When your loved one is considering breast reconstruction on Long Island, she is grappling with a very personal decision, and numerous questions. It is often difficult to know how to provide support to a partner, mother, sister or friend who may be overwhelmed by information and emotion. The following are a few suggestions for ways in which you can help your loved one through this challenging time.
One of the practical ways you can be a supportive caregiver is by collecting and sorting through the volumes of information that are available about breast reconstruction. With your loved one's permission, become familiar with her medical practitioners and speak with them about your questions and concerns. You may want to create a list of questions about breast reconstruction, which may include the following:
- What is breast reconstruction?
- What are the surgical options for breast reconstruction?
- Which is better: immediate reconstruction or delayed reconstruction?
- What are realistic expectations for breast reconstruction surgery?
- What is the recovery from breast reconstruction like?
- What about secondary surgeries?
- Will her/our health plan provide insurance coverage for breast reconstruction?
Dr. James Romanelli, Dr. Dana Khuthaila, and Dr. Christine Blaine are excellent sources for answers to your questions about breast reconstruction. They will thoroughly address all of your questions and concerns with patience and compassion. By helping this important woman in your life to get answers to her questions about breast reconstruction, you are helping her begin to make decisions in an informed manner.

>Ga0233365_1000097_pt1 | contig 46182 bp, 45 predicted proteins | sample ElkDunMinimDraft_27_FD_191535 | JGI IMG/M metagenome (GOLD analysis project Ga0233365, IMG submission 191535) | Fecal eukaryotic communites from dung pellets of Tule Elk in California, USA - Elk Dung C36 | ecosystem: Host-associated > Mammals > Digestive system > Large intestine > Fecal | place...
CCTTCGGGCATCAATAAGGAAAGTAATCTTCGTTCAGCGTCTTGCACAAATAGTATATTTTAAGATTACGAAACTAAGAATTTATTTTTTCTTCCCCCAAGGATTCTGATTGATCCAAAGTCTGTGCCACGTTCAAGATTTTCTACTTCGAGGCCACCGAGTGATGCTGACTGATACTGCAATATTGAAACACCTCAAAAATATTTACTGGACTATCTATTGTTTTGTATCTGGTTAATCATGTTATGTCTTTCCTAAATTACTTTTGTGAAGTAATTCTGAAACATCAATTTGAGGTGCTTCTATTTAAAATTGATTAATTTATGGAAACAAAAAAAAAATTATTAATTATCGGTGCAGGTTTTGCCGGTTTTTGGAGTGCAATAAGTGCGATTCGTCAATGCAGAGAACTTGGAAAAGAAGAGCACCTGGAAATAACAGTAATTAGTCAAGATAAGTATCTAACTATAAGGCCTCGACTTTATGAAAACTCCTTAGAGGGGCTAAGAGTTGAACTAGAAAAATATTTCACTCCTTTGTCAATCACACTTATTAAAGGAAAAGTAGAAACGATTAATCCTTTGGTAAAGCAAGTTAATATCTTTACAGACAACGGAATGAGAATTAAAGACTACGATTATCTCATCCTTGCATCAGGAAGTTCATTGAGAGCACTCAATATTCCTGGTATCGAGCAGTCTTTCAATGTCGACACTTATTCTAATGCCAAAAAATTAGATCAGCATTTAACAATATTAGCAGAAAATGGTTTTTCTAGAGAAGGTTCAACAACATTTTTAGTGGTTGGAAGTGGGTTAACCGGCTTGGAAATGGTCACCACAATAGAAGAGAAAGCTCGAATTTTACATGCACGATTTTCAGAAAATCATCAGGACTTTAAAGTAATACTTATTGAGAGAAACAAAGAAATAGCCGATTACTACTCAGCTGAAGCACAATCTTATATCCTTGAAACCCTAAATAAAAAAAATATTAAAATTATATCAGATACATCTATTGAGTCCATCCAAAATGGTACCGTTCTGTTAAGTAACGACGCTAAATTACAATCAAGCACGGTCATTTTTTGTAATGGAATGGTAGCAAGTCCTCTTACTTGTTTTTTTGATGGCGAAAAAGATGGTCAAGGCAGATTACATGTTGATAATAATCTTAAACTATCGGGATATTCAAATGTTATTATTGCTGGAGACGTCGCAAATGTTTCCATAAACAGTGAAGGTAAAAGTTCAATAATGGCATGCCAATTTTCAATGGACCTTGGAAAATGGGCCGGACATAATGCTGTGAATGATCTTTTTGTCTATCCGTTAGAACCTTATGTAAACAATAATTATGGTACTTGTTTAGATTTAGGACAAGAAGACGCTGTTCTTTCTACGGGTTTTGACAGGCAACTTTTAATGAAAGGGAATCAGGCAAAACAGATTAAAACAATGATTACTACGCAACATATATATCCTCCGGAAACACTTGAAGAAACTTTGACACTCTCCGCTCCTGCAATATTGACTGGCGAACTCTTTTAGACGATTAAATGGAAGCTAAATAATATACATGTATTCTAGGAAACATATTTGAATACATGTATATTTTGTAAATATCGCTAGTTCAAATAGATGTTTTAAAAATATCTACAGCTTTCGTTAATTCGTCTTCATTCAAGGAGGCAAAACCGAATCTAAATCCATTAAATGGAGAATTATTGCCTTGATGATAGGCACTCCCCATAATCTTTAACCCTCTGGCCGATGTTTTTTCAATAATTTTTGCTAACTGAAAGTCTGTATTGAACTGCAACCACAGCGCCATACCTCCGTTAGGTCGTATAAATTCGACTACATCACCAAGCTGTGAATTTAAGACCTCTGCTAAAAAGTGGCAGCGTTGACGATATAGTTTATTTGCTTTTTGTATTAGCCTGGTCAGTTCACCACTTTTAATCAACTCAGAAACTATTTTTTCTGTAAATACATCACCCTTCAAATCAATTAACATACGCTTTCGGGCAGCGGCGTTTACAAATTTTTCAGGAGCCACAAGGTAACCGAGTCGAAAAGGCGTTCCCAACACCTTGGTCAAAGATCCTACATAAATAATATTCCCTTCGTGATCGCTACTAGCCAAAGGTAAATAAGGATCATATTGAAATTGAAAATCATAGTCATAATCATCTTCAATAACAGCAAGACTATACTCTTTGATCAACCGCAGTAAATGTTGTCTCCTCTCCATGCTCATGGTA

Provide Emotional Support
One of the most important aspects of helping a loved one facing mastectomy is allowing her to talk about her feelings. For instance, she may be anxious about undergoing a major surgery or she may need to mourn the loss of her breast(s). Here are some of the things you can do to help:
- Be available to listen, even when it may be difficult. Resist the urge to offer solutions or "cheer her up" by saying things like "everything will be fine." Just by allowing her to voice her feelings, fears, and concerns, you will help relieve her feelings of isolation or loneliness.
- With her permission, accompany her to consultations and appointments for moral support.
- Respect her decisions about treatment and reconstruction options. As mentioned, breast reconstruction is an extremely personal decision, and ultimately, it is her body and her life that are affected.
Help With Practical Tasks
When your loved one undergoes her mastectomy, either with or without immediate reconstruction, she will need plenty of care and assistance. Not only will she be unable to do certain things, like run errands or do household chores, she may also need help taking care of herself so that she can feel better and begin a healthy recovery. Here are a few suggestions of ways you can help:
- Offer to cook a nutritious meal
- Pick up prescriptions or medical supplies for her
- Grocery shop for healthy foods
- Help her to eliminate excess stress from her life
- Help her to make time for the things she loves
- Encourage healthy lifestyle choices, while supporting her in eliminating any unhealthy habits
If someone close to you is considering breast reconstruction, understand that she may feel overwhelmed and inundated with decisions to be made. Some women need time to sort through all of their options, and may opt for delayed reconstruction. Others may want to combine surgeries and shorten recovery time, choosing to have reconstruction at the time of mastectomy. Be sure to show patience, and allow your loved one to make these decisions without pressure or undue influence. Whatever choice she makes, she will need your continued love and support in order to have the best possible recovery.